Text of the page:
Art Attack Art Classes for Kids and Adults!
classes are held at 215 W. Elm ST the corner of Somonauk and Elm Streets downtown Sycamore
Enter the West door of the building (Somonauk side), and go up a few stairs to the first floor, in an upper office space.
Resource Bank encourages employee training that evolves a get-together. The idea is to have fun and learn your coworkers personalities. Recently they came to the Art Attack to do a Paint Blast party, where everyone follows along with the artist-instructor to create a painting – and yes it’s a blast!
They choose a painting that was a collage of sorts and one that allowed a bit of freedom in their choices to create something unique to each coworker. A smart move when the goal is to learn something about a fellow coworker and how they “tick” if you will. For instance we learned that one of them did not like the busyness of the original and wanted a more calm look. I asked “Is your office nice and neat?” “Oh yes!” everyone else chimed in. And so the conversation went about why he preferred tidiness, and everyone learn more about him.
These kinds of outings are great for your business or organization. They provide a fun environment to promote understanding and camaraderie. Art helps you relax and let go of the pent up stress that may have been built up while working on a large project or just a stressful job. For a number of years now there has been a growing understanding of the impact that taking part in the arts can have on health and wellbeing.
I have taught many different kinds of work place workshops from the serious-get-down-to-buisness type to the fun just-for-fun’s-sake. They range from a few hours to several days. You can find out more at sycamoreartattack.org under the tab of Paint Blast Parties or Work Place Workshops.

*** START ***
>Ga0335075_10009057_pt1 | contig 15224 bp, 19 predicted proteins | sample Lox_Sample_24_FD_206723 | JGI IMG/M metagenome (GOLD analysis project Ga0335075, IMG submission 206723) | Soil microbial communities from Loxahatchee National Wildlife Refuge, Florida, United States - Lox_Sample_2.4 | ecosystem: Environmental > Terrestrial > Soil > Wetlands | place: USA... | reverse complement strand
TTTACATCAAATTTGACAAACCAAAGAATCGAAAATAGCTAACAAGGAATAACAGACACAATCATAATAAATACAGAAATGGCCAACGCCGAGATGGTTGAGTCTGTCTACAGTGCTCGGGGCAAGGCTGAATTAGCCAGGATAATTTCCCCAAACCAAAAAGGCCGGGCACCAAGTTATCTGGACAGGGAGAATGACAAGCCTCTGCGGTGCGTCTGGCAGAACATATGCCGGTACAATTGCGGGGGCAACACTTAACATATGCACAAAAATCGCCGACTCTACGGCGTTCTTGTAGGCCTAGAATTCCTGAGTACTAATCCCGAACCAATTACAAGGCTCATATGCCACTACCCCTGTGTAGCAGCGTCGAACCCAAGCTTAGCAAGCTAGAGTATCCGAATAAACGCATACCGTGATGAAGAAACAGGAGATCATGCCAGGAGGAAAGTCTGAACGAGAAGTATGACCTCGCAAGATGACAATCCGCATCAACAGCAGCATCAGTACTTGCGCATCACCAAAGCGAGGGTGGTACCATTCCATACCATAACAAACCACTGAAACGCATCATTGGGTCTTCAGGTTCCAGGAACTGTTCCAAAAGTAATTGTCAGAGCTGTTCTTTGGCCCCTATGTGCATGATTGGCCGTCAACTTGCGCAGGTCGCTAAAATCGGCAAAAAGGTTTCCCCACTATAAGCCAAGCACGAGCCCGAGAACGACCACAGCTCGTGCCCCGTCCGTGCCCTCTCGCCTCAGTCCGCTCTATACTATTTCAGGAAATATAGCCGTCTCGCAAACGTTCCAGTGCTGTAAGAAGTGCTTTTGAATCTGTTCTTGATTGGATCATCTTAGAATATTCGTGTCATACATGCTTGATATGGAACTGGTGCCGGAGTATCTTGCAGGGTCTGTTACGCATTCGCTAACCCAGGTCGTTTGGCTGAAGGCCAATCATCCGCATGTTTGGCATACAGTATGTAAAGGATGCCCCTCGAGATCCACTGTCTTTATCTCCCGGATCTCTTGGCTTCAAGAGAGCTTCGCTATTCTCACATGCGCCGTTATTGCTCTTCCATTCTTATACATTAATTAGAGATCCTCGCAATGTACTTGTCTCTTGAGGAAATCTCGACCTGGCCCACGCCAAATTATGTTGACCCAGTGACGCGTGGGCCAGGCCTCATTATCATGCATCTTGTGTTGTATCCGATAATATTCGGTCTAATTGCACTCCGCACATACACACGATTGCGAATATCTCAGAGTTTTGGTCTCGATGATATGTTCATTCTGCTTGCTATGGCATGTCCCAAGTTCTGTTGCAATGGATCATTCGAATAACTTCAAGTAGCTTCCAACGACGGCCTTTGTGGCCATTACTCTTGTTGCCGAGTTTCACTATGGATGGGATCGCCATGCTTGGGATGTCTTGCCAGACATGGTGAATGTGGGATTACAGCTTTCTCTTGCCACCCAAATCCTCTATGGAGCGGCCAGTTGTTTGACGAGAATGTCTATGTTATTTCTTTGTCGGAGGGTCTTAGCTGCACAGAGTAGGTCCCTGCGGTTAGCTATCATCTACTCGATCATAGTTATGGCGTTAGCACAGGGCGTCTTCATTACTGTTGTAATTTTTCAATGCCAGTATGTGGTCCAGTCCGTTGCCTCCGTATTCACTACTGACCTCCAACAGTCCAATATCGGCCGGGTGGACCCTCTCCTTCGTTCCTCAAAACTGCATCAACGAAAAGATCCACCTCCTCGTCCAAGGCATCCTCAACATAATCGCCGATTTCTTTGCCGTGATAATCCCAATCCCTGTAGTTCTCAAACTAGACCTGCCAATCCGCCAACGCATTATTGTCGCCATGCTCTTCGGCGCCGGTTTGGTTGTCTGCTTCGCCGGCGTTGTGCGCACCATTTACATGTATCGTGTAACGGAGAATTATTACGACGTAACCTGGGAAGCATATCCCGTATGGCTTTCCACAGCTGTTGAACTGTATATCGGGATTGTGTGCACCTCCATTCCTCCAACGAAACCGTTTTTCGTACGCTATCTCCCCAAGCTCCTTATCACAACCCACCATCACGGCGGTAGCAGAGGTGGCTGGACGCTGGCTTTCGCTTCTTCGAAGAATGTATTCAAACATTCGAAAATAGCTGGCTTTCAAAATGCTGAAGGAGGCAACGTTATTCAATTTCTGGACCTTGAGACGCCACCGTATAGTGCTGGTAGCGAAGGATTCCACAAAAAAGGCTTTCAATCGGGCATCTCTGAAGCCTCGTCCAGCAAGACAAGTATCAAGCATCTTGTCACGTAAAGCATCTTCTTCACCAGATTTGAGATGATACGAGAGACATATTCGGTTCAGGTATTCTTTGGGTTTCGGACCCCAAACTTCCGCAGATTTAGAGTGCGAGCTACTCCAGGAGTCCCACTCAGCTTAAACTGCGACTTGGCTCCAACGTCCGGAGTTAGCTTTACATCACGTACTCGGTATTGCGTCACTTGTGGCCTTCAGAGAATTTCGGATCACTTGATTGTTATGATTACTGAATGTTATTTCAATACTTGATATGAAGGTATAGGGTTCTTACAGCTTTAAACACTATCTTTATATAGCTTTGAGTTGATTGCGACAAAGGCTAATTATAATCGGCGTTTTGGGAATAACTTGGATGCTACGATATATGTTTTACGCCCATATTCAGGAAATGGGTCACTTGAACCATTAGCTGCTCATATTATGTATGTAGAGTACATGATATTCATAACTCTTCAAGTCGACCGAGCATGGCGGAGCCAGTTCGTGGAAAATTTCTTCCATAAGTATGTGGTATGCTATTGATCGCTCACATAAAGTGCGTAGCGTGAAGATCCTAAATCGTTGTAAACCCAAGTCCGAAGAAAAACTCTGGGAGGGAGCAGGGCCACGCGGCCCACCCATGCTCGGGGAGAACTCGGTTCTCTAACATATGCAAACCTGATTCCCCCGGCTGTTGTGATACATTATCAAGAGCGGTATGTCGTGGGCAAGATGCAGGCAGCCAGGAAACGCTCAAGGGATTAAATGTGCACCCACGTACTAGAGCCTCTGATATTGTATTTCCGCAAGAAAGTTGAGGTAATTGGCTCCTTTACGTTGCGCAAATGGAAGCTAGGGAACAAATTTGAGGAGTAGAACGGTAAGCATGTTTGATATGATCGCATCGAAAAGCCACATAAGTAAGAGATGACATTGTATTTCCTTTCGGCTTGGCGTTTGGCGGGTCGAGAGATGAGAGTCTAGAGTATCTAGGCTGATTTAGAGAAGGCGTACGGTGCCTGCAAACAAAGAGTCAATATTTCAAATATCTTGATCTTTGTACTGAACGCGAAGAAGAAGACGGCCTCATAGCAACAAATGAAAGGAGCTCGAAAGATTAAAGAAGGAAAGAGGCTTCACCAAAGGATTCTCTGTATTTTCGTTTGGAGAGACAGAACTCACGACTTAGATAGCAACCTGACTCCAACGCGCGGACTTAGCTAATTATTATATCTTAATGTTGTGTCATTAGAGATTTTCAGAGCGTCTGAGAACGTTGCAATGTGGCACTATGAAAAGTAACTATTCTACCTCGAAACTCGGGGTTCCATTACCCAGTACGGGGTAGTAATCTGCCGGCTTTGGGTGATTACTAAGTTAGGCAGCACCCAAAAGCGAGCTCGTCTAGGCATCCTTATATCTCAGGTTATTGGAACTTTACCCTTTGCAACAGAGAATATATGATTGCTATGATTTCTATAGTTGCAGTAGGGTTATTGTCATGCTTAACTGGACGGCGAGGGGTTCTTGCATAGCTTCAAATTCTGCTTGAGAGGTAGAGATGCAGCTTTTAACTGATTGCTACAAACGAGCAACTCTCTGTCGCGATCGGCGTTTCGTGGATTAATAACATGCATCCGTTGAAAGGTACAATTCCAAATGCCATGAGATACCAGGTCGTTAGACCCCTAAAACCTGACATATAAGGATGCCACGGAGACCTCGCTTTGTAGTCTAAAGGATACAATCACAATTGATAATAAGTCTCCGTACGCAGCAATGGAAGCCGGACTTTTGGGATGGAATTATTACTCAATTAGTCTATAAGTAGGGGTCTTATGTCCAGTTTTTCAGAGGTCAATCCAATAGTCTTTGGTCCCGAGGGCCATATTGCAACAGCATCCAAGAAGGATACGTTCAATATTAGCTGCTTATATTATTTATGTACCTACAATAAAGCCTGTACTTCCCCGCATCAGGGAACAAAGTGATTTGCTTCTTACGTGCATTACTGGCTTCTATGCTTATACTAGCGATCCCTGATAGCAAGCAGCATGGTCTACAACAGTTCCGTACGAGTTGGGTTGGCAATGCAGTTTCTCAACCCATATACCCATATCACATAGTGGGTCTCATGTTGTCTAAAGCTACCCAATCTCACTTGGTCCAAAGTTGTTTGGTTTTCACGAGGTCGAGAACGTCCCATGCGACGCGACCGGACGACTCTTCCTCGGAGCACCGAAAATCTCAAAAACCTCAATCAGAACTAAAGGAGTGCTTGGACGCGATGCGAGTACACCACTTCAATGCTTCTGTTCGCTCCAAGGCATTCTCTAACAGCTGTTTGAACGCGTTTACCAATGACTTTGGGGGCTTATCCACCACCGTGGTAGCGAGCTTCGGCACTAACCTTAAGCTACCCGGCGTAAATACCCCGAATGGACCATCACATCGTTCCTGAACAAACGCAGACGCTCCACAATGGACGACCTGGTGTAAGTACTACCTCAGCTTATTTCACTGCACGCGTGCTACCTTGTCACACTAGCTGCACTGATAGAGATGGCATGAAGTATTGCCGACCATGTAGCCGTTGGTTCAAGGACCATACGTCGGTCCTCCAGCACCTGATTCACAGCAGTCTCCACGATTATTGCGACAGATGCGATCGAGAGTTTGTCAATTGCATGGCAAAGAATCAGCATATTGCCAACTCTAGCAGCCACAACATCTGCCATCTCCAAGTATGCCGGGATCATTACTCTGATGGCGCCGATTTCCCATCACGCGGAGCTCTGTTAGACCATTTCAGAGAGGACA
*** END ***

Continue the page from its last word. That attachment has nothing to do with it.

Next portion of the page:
call us if you have questions
“Prelude to Spring”, an exhibition of watercolors by local artist,
Susan Edwards, will be on display at THE ART BOX, 308 East Lincoln Highway, in downtown DeKalb from February 15 through March 10. A reception for the artist is scheduled Sunday, February 21, from 2 – 4 pm.
The work of Susan Edwards is based on nature. She has been inspired over the years to use watercolor as her medium of choice to obtain the desired effects in creating landscape and floral motifs. The gentle washes and subtle transparencies create a mood in her work that is captured through observations that are fascinating and magical to her. There are times of day that light creates an atmospheric effect that may only last a few seconds, a horizon line that portrays an interesting relationship between the sky and the earth, or the sun shimmering through a thicket of trees. Just as flower gardens are celebrations of color and form, Edwards strives to produce art in the same celebration to create that certain spark.